A top de Blasio housing wonk warned critics of the mayor’s ambitious affordable housing plan that the dream of stopping new construction altogether is hopeless and that only building apartments for the poorest New Yorkers is economically unfeasible.
“We have to shape development rather than just react to it. And too much of the discourse is about stopping development,” said Vicki Been, the commissioner of the Department of Housing Preservation and Development. “You don’t stop development in a city like New York. So our approach is, let’s work to shape it, to serve the interests of the neighborhoods across the city.”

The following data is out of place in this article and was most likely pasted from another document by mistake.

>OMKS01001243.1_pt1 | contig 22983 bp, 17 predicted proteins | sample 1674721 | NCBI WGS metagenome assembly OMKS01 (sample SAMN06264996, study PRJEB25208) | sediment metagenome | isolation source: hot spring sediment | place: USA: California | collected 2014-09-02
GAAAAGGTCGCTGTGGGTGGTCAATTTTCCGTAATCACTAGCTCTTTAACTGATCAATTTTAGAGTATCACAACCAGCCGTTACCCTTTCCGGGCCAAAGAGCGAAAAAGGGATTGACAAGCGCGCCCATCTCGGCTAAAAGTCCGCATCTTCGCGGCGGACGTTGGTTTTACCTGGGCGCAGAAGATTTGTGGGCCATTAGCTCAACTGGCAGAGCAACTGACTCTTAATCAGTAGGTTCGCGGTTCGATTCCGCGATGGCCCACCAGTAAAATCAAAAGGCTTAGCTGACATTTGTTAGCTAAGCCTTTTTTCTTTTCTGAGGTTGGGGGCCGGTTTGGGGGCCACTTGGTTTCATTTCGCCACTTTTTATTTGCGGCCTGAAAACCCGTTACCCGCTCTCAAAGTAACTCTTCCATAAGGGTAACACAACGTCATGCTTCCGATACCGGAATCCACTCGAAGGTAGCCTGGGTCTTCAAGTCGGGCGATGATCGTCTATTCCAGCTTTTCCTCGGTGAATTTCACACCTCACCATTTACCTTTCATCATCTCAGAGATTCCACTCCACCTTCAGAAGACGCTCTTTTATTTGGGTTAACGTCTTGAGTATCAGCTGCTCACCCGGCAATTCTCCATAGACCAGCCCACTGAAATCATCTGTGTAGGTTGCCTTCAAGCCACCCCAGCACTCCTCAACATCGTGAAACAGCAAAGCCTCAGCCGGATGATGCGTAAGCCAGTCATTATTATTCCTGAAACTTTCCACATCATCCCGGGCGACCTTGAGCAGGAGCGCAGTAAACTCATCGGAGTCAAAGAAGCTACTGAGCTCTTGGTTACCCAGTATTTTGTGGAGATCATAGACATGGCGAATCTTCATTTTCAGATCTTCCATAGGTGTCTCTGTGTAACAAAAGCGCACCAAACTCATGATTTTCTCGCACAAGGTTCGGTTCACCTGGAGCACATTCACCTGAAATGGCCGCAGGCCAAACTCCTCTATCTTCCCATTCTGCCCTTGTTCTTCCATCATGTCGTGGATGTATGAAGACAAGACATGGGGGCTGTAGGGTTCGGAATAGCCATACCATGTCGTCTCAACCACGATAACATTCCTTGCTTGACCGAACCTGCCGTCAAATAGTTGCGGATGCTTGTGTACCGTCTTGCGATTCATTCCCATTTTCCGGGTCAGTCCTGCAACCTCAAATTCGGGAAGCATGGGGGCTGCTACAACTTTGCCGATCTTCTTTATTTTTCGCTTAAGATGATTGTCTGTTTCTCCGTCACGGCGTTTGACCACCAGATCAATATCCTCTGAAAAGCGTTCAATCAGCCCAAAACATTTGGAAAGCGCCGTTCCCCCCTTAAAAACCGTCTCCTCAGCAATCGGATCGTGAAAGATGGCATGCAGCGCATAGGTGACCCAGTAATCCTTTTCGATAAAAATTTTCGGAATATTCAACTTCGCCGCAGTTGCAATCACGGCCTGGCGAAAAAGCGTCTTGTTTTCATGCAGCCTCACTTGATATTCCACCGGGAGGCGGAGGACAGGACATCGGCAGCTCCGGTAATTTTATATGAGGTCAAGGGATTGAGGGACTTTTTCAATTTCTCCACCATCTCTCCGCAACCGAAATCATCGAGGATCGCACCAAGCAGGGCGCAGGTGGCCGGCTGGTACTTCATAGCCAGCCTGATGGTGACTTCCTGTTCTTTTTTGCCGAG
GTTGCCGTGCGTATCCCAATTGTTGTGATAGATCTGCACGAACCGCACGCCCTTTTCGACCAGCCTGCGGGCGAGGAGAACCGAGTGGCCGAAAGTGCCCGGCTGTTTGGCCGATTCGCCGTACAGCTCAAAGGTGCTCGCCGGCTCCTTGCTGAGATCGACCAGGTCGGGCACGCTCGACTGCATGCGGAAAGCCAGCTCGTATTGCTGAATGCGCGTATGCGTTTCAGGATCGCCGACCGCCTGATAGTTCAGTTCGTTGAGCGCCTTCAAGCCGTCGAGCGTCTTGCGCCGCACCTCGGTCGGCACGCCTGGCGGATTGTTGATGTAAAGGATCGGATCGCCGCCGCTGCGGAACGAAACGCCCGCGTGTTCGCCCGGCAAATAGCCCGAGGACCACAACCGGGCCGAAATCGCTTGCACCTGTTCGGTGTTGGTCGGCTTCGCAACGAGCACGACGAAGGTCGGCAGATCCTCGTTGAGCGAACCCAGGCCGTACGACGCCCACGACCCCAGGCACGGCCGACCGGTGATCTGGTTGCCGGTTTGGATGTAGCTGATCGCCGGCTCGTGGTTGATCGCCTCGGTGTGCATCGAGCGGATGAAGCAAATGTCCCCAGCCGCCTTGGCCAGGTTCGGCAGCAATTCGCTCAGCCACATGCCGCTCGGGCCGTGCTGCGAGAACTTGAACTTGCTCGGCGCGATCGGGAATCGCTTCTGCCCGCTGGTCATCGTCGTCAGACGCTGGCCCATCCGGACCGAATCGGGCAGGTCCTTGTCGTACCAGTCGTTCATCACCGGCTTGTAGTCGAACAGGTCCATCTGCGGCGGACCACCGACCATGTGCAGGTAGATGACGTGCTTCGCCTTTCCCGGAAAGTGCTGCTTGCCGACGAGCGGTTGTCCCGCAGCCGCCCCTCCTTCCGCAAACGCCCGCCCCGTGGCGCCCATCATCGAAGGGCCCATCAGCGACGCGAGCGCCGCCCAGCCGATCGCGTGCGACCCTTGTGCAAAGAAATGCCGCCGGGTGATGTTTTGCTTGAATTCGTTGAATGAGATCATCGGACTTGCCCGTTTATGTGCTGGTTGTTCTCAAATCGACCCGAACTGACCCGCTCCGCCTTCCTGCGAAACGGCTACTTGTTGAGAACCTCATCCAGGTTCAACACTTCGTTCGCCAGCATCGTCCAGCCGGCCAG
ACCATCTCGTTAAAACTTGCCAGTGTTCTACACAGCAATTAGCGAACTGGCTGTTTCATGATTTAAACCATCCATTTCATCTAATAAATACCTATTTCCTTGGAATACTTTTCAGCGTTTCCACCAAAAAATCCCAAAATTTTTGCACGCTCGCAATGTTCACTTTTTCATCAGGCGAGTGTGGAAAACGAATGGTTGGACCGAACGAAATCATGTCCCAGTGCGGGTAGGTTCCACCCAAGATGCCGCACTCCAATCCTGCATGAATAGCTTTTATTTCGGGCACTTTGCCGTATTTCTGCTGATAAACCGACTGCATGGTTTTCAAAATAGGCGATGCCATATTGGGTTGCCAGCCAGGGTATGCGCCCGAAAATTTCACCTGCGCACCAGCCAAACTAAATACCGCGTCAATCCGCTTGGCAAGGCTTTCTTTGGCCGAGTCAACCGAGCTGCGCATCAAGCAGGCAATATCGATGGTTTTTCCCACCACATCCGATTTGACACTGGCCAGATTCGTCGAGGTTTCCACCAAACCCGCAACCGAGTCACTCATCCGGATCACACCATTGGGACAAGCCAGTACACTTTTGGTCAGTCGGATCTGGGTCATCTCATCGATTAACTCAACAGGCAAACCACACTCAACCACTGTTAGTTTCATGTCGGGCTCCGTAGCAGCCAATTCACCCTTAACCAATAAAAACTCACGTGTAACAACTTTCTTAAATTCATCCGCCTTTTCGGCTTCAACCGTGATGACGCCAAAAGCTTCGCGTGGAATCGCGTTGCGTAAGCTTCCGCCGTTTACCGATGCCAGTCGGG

With Mayor Bill de Blasio’s vision to build and preserve 200,000 units of affordable housing encountering increasing criticism from some corners that it is insufficient, and might even accelerate gentrification in the outer boroughs, Ms. Been took the podium at New York Law School this morning to explain and defend the plan. Ms. Been argued that the city could use a toolkit of zoning, tax abatements and public financing to encourage the private market to accommodate more low-income people—but said efforts to stop the city’s shifting real estate landscape are futile.